Discussions from Project Management
Thanks Zainab, you are much welcome!
Of course, practice makes a man perfect. The more the practical exercises the better the result is. Theory is Ok just for a concept but hands on practical exercises are much effective.
Mr. Luca, interesting points. I would start by saying that reducing project time needs to be done after a detailed risk assessment has being conducted included a process flow analysis to understand how reduced time and thus resource allocation impacts the process flows, both critical path flows and non critical path. Estimating time on a project is difficult, many are happy with PERT as a means of calculation but its vaguely accurate at best. I think the impact assessment of the project manager is critical here (ie. We have overestimated time needed and can shed some whilst not altering the project plan). However, if the initial impact assessment outlines a different picture that envisions changes to be made, a detailed risk assessment is needed to map the impact of every change made and its impact on the project and its outcomes (project risk/business risk/financial risk). Risk management tools like process flow analysis are useful here, but the kernal point is to put the brakes on any material change until it is fully understood impact wise.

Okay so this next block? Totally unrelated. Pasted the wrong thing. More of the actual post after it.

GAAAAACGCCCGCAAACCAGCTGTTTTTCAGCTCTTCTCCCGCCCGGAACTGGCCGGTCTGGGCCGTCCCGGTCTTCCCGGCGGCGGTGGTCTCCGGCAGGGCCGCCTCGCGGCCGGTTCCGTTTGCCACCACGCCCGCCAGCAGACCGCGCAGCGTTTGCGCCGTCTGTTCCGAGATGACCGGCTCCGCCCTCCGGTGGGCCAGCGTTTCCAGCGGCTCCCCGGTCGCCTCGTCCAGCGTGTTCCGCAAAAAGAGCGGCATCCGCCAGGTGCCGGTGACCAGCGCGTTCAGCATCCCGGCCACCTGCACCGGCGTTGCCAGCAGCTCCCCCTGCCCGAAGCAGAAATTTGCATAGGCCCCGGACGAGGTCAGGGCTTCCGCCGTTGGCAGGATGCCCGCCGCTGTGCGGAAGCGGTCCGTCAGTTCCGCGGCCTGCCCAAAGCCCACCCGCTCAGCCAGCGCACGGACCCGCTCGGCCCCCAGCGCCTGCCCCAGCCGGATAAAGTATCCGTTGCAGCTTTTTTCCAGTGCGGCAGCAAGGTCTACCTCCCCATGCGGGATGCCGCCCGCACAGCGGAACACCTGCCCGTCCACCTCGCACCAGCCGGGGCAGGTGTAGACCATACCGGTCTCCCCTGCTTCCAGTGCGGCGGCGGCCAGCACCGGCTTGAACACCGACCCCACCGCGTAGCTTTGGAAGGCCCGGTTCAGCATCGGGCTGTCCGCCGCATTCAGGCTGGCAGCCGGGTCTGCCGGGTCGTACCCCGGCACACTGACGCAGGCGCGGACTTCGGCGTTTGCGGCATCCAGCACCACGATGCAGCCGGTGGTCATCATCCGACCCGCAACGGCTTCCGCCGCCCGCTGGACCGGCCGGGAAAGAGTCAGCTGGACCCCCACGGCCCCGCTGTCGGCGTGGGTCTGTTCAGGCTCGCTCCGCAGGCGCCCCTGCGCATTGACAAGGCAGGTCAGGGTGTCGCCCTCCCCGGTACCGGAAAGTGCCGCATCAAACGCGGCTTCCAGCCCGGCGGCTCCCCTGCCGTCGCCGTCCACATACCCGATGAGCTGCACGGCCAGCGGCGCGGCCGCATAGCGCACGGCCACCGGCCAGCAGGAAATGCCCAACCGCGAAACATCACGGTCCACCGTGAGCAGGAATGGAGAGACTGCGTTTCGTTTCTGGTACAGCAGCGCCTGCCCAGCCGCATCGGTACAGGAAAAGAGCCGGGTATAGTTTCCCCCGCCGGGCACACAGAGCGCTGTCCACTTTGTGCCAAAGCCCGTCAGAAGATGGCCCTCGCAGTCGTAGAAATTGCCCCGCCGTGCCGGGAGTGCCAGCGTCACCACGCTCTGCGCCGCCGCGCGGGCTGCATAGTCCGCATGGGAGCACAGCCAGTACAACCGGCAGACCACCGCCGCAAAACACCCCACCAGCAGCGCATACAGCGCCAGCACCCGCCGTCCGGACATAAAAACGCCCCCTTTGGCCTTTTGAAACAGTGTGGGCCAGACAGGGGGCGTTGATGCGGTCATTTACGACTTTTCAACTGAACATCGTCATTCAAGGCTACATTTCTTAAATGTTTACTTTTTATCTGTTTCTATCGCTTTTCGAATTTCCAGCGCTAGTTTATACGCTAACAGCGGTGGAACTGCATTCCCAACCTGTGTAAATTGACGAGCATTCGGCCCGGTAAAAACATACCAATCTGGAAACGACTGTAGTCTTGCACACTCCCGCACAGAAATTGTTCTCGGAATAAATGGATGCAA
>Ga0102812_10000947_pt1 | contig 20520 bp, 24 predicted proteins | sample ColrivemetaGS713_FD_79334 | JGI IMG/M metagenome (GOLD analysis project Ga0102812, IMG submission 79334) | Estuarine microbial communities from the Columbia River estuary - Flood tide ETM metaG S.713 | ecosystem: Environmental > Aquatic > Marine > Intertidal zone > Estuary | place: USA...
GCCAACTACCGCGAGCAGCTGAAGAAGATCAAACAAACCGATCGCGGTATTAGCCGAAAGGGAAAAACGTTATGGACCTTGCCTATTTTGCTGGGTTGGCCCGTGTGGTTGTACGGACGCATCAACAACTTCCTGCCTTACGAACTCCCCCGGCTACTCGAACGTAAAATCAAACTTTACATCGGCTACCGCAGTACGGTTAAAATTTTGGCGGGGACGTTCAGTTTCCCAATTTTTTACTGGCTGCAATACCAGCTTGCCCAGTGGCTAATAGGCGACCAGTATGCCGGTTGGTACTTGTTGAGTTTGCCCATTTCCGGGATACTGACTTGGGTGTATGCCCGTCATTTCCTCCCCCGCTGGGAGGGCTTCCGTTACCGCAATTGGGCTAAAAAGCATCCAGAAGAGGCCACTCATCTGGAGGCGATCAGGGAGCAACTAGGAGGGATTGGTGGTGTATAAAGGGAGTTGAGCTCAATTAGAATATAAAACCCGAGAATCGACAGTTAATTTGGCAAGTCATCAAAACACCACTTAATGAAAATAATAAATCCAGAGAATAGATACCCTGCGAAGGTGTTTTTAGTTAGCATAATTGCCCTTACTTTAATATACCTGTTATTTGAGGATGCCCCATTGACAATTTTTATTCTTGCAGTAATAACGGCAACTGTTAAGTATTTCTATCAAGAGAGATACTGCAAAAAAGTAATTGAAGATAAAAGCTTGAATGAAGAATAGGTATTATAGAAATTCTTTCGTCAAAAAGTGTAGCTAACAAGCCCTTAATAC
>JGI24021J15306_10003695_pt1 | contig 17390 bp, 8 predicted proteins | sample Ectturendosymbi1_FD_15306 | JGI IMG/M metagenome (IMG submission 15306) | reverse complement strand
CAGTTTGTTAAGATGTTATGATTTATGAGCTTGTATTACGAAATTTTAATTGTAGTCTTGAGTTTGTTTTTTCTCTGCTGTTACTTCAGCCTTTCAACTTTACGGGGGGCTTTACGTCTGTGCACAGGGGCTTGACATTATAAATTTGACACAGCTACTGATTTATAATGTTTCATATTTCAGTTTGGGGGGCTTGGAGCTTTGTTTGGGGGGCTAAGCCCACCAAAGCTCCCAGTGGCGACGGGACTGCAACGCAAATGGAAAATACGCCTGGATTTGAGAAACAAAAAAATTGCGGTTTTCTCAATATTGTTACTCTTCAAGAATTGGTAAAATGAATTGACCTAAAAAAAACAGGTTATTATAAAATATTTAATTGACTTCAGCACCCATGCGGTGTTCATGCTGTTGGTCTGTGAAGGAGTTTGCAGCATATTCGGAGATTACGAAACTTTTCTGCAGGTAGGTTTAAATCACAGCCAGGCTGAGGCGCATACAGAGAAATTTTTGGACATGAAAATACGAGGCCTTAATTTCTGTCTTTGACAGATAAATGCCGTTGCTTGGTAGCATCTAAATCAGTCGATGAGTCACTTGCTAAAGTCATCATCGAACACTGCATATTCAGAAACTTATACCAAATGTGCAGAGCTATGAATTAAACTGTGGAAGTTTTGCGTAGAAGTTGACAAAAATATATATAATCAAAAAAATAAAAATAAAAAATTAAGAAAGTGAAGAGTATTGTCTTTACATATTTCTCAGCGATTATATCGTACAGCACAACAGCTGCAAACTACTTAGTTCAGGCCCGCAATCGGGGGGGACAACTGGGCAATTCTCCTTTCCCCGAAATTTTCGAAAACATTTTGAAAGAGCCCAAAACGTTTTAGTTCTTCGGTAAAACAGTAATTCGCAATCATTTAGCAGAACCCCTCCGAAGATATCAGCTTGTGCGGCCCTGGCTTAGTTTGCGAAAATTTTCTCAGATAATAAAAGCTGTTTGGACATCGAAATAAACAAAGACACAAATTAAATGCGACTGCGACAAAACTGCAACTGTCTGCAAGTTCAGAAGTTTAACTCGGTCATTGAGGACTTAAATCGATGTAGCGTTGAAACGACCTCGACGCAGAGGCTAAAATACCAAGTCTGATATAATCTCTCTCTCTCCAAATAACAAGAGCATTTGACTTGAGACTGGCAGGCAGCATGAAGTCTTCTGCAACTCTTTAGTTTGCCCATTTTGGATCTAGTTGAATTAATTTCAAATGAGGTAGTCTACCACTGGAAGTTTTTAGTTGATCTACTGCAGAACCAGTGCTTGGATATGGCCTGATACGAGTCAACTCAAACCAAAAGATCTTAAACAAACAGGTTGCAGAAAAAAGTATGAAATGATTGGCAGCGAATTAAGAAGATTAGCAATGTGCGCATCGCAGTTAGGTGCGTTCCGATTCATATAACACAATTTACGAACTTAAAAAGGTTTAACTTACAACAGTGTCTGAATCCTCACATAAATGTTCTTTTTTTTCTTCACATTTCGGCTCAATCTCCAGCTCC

Define roles and responsibilities. Not all key stakeholders will review all documents, so it is necessary to determine who on the project needs to approve which parts of the plan. Some of the key players are: Project sponsor who owns and funds the entire project. Sponsors need to review and approve all aspects of the plan. Designated business experts who will define their requirements for the end product. They need to help develop the scope baseline and approve the documents relating to scope. They will be quite interested in the timeline as well. Project manager who creates, executes, and controls the project plan. Since project managers build the plan, they do not need to approve it. Project team who build the end product. The team needs to participate in the development of many aspects of the plan, such as identifying risks, quality, and design issues, but the team does not usually approve it. End users who use the end product. They too, need to participate in the development of the plan, and review the plan, but rarely do they actually need to sign off. Others such as auditors, quality and risk analysts, procurement specialists, and so on may also participate on the project. They may need to approve the parts that pertain to them, such as the Quality or Procurement plan.